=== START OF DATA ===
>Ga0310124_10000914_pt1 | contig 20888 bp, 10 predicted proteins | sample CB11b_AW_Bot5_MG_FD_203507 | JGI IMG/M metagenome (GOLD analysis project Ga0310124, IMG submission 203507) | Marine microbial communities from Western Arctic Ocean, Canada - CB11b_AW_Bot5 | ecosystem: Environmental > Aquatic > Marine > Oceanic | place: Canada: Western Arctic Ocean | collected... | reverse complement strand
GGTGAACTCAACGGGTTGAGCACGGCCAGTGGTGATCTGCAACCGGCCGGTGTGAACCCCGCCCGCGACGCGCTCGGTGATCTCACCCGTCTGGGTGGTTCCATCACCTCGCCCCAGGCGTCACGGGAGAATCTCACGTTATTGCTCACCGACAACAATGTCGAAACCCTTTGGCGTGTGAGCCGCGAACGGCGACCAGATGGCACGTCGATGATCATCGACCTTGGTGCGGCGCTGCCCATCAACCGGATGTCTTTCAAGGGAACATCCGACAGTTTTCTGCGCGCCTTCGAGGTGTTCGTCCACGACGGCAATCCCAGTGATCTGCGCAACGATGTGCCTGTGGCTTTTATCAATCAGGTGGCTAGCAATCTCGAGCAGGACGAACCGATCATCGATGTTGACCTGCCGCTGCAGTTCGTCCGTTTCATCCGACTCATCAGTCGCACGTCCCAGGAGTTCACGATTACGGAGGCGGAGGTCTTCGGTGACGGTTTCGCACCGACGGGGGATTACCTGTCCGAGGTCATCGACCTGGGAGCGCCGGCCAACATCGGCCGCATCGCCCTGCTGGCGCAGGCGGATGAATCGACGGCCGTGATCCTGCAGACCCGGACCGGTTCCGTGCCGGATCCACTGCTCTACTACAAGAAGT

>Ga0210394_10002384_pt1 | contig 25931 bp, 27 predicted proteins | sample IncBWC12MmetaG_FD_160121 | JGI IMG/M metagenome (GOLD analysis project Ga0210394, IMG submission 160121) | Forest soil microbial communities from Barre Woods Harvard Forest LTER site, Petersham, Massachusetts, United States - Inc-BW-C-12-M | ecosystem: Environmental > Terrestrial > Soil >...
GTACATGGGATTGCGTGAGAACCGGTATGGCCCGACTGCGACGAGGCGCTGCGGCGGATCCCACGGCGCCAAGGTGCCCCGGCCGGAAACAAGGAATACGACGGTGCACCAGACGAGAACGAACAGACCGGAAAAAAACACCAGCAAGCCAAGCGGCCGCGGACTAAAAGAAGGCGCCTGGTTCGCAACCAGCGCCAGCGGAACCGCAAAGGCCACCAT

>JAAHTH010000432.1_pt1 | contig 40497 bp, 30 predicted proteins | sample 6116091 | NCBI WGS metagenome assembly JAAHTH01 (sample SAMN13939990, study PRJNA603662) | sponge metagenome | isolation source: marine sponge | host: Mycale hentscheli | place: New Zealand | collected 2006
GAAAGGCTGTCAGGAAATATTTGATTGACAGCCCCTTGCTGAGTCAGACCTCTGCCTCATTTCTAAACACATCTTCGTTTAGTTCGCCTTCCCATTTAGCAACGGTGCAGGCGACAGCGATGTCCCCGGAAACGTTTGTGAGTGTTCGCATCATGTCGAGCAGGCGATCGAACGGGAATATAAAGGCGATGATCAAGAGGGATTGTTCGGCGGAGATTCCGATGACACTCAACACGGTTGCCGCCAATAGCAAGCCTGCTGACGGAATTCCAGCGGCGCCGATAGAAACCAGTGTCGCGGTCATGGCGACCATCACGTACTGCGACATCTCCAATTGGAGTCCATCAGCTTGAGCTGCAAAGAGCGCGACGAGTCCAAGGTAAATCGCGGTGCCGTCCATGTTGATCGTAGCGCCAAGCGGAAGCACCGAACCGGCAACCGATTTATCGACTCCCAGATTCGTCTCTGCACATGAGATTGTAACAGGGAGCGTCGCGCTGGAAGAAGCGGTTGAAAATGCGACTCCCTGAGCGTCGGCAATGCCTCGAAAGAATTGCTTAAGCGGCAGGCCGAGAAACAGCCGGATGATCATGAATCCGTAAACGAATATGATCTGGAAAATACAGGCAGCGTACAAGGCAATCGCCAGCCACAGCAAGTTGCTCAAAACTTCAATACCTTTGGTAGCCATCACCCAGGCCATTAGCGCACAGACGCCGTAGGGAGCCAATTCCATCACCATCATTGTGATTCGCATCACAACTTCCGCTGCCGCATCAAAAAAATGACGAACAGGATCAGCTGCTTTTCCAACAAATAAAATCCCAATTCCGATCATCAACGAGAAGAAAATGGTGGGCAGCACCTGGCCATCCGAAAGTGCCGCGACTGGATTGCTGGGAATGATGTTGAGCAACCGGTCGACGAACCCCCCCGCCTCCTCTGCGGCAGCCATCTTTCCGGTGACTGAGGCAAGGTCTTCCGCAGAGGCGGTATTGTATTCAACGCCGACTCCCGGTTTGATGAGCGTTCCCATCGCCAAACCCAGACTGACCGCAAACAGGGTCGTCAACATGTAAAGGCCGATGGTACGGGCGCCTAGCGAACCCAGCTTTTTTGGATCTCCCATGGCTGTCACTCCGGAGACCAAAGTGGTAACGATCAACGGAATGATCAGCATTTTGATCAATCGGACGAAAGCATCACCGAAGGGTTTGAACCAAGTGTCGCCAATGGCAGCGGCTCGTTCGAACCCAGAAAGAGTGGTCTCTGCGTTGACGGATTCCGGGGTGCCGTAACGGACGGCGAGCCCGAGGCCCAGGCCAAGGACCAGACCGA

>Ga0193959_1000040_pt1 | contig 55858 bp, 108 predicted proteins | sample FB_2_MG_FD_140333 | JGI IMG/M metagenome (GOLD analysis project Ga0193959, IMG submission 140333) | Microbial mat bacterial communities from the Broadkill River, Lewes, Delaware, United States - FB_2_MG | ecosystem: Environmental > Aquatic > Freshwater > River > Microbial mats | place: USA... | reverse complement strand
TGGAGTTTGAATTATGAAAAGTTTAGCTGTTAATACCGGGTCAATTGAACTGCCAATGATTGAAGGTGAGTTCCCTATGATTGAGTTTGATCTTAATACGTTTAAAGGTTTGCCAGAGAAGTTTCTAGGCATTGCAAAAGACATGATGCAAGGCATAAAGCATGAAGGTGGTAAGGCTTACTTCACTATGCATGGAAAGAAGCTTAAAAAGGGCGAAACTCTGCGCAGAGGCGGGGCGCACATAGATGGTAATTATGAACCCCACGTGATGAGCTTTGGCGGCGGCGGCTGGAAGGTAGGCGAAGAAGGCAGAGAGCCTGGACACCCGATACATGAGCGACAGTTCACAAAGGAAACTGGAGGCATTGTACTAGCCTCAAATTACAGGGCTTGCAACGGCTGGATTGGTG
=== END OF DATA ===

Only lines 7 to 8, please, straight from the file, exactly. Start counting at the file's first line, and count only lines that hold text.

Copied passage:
>Ga0193959_1000040_pt1 | contig 55858 bp, 108 predicted proteins | sample FB_2_MG_FD_140333 | JGI IMG/M metagenome (GOLD analysis project Ga0193959, IMG submission 140333) | Microbial mat bacterial communities from the Broadkill River, Lewes, Delaware, United States - FB_2_MG | ecosystem: Environmental > Aquatic > Freshwater > River > Microbial mats | place: USA... | reverse complement strand
TGGAGTTTGAATTATGAAAAGTTTAGCTGTTAATACCGGGTCAATTGAACTGCCAATGATTGAAGGTGAGTTCCCTATGATTGAGTTTGATCTTAATACGTTTAAAGGTTTGCCAGAGAAGTTTCTAGGCATTGCAAAAGACATGATGCAAGGCATAAAGCATGAAGGTGGTAAGGCTTACTTCACTATGCATGGAAAGAAGCTTAAAAAGGGCGAAACTCTGCGCAGAGGCGGGGCGCACATAGATGGTAATTATGAACCCCACGTGATGAGCTTTGGCGGCGGCGGCTGGAAGGTAGGCGAAGAAGGCAGAGAGCCTGGACACCCGATACATGAGCGACAGTTCACAAAGGAAACTGGAGGCATTGTACTAGCCTCAAATTACAGGGCTTGCAACGGCTGGATTGGTG